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Let W be a sample space, and let A,B $\subseteq$ W be two independent events.

  1. Prove or disprove: $\bar{A}$ and $\bar{B}$ are necessarily independent.
  2. Prove or disprove: A and $\bar{B}$ are necessarily independent.
  3. Prove or disprove: $\bar{A}$ and $\bar{A}$ are necessarily independent.
  4. Prove or disprove: It is possible that A = B
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Your #1 and #2 are the same. – Mike Wierzbicki Oct 18 '11 at 2:16
Please don't order us to do things (this is an objection to the way you have phrased your "question", if it is a question, as an order). – Gerry Myerson Oct 18 '11 at 2:16
There is more than one definition of independence. Are you using the definition $A$ and $B$ are independent if $P(A\cap B)=P(A)P(B)$? – André Nicolas Oct 18 '11 at 2:16
So, what happens when you take that definition and try to do the first problem? – GEdgar Oct 18 '11 at 2:36
Hint for question 4 (the easiest): Take $A=B$. Independence would say that $P(A\cap B)=P(A)P(B)$, meaning that $P(A\cap A)=P(A)P(A)$. Under what circumstances can this happen? – André Nicolas Oct 18 '11 at 3:08
up vote 1 down vote accepted

I will assume that you are at a certain level in your probability course, and that in particular you know the following:

(i) $P(\overline{E})=1-P(E)$

(ii) $P(E \cup F)=P(E)+P(F)-P(E \cap F)$. If $E$ and $F$ are disjoint, then $P(E \cup F)=P(E)+P(F)$.

Problem 1: If $A$ and $B$ are independent, then $\overline{A}$ and $\overline{B}$ are always independent. To show this, we need to show that $P(\overline{A} \cap \overline{B})=P(\overline{A})P(\overline{B})$.

But the event $\overline{A} \cap \overline{B}$ is the same as the event $\overline{A \cup B}$. This can be most easily seen by drawing a Venn diagram.

It follows that $$P(\overline{A}\cap \overline{B})=1-P(A \cup B). \qquad\text{(Equation 1)}$$ But $$P(A\cup B)=P(A)+P(B)-P(A\cap B)=P(A)+P(B)-P(A)P(B) \qquad\text{(Equation 2)}$$ (the last equality follows from the fact that $A$ and $B$ are independent). Putting Equations 1 and 2 together, we find that $$P(\overline{A}\cap \overline{B})=1-(P(A)+P(B)-P(A)P(B))=1-P(A)-P(B)+P(A)P(B).$$ But $$1-P(A)-P(B)+P(A)P(B)=(1-P(A))(1-P(B))=P(\overline{A})P(\overline{B}),$$ and the independence of $A$ and $B$ follows.

Note: The above argument is particularly mechanical and formula-bound. It would be better to do Problem 2 first. Two applications of the idea used there would give a nicer solution of Problem 1.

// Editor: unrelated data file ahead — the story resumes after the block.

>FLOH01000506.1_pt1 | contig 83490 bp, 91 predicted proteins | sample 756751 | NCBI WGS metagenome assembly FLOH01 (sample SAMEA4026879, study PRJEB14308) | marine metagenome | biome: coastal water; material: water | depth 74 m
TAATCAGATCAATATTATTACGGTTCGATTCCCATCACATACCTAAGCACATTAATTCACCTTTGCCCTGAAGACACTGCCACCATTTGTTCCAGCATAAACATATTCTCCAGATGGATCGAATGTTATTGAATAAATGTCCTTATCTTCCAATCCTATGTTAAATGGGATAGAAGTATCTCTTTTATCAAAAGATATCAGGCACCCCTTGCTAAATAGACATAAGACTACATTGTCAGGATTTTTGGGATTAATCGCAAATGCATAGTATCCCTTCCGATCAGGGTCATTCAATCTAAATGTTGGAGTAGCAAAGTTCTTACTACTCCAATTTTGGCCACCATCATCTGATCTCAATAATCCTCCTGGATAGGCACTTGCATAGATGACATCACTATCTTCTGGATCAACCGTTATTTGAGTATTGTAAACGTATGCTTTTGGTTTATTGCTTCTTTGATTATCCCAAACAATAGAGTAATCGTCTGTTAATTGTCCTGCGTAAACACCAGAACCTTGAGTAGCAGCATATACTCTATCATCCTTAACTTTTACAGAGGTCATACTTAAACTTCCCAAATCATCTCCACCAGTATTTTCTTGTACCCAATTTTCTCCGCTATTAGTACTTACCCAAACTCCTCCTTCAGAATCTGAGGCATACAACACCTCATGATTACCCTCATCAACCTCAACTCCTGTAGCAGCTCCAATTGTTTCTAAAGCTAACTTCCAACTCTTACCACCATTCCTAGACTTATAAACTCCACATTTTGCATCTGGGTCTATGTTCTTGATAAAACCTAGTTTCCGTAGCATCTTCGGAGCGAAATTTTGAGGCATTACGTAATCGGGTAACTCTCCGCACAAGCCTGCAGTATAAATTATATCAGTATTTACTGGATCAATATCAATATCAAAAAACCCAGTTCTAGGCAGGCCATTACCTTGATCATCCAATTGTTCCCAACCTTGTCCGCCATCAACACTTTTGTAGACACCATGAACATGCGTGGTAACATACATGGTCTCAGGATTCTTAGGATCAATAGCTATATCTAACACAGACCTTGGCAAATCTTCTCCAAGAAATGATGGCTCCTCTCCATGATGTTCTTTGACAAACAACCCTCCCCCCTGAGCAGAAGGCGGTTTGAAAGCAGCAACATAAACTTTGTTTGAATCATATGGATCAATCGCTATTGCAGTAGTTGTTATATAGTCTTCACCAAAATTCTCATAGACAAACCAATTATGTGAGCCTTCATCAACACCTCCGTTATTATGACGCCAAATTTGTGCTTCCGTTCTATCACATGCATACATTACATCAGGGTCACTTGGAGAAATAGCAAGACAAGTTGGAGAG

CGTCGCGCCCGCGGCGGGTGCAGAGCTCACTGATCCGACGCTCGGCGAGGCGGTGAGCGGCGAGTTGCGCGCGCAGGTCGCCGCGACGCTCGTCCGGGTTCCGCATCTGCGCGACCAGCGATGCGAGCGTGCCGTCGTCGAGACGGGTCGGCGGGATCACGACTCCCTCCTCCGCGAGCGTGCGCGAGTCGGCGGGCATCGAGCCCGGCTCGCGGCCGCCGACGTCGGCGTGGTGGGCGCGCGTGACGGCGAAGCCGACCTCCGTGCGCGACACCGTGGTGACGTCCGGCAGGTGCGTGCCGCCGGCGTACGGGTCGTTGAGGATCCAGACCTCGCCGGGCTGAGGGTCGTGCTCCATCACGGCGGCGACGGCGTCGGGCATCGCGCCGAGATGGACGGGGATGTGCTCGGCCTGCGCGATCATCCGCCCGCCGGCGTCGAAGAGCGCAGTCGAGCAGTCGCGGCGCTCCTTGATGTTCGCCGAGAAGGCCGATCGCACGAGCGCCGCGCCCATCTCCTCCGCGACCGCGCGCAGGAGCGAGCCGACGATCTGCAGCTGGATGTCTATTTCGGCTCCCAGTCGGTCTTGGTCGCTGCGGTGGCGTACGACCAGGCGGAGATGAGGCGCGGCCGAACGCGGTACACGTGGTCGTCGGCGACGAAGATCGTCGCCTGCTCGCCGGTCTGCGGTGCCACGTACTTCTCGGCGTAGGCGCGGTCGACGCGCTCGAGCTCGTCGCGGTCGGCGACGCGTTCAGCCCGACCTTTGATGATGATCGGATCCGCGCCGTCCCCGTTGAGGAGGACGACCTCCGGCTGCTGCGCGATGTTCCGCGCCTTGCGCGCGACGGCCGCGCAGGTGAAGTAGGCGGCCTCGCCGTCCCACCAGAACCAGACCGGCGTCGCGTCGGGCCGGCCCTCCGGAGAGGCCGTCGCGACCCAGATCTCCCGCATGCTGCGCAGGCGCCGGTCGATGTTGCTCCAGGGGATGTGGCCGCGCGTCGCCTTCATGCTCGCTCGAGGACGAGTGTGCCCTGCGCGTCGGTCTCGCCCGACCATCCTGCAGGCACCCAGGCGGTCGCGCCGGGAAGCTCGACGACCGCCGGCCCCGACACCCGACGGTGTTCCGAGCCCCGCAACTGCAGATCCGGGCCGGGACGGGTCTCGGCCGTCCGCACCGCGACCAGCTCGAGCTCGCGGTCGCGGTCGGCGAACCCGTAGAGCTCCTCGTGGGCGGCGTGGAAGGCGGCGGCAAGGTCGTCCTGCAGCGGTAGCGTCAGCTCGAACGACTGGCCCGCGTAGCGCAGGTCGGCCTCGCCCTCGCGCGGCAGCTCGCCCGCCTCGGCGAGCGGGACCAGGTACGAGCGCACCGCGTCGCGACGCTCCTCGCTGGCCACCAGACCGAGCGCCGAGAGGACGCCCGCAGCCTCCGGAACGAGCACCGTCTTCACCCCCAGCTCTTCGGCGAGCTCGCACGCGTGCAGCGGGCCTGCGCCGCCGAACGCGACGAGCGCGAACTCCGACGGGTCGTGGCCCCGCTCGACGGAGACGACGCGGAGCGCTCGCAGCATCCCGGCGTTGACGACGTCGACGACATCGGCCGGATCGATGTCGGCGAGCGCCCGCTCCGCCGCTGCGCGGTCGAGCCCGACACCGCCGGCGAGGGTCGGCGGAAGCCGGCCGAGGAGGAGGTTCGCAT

Problem 2: We show that if $A$ and $B$ are independent, then $A$ and $\overline{B}$ are always independent. Note that $A= (A\cap B) \cup (A \cap \overline{B})$. Moreover, the events $A\cap B$ and $A \cap \overline{B}$ are disjoint (we cannot have have both happen).

It follows that $$P(A)=P(A\cap B) +P(A\cap \overline{B}).$$ Using the independence of $A$ and $B$, we conclude that $$P(A)=P(A)P(B) +P(A\cap \overline{B}).$$ Rewrite the above equation as $$P(A\cap \overline{B})=P(A)-P(A)P(B)=P(A)(1-P(B))=P(A)P(\overline{B}),$$ and it follows that $A$ and $\overline{B}$ are independent.

Problem 3: The question asks whether $P(\overline{A}\cap \overline{A})$ is always equal to $P(\overline{A})P(\overline{A})$. Note that $\overline{A}\cap \overline{A}=\overline{A}$, so the question asks whether we always have $P(\overline{A})=P(\overline{A})P(\overline{A})$. Certainly not! The equation $x=x^2$ has only two solutions, $x=0$ and $x=1$. So if we can find an $A$ and $B$, independent, such that $P(\overline{A})$ is neither $0$ nor $1$, we will have an example that shows that $P(\overline{A}\cap \overline{A})$ is not always equal to $P(\overline{A})P(\overline{A})$.

Almost anything you can think of will do. For example, let $A$ be the event we get a head when tossing a fair coin, and $B$ the event we get a $6$ when tossing a fair die. Then $A$ and $B$ are independent. (Don't pay attention to the $B$ stuff, $B$ is basically irrelevant.)

We have $P(\overline{A})=1/2$, and therefore $P(\overline{A})$ is not equal to $P(\overline{A})P(\overline{A})$. This single example all by itself shows that $\overline{A}$ and $\overline{A}$ are not necessarily independent. Intuitively, that sounds very reasonable, but a formal definition sometimes has surprising consequences, so we did need to check.

Problem 4: For some of the groundwork, please see Problem 3. Can we have $A$ and $B$ independent, where $A=B$? So we want to check whether we can have $P(A\cap A)=P(A)P(A)$, or equivalently whether we can have $P(A)=P(A)P(A)$. Consider the equation $x=x^2$. This has the solutions $x=0$ and $x=1$. So if $P(A)=0$ or $P(A)=1$, the equation $P(A\cap A)=P(A)P(A)$ will be satisfied, and we will have independence.

An easy example of independence is this. Toss a two-headed coin, and let $A$ (and $B$) be the event we get a head. Clearly $P(A)=1$, so $A$ and $A$ are independent. Or else, same coin, let $A$ be the event we get a tail. Then $P(A)=0$, so $A$ and $A$ are independent.

So the answer is yes, even if $A=B$, it is possible that $A$ and $B$ are independent. One can produce many such examples, all of them boring. Deal a $5$ card hand. Let $A$ be the event that the cards are all of the same kind. (They are all of the same kind if all are Aces, or all are Kings, and so on.) Of course $P(A)=0$, unless one of the players is a particularly stupid cheater. So if $A=B$, then $A$ and $B$ are independent.

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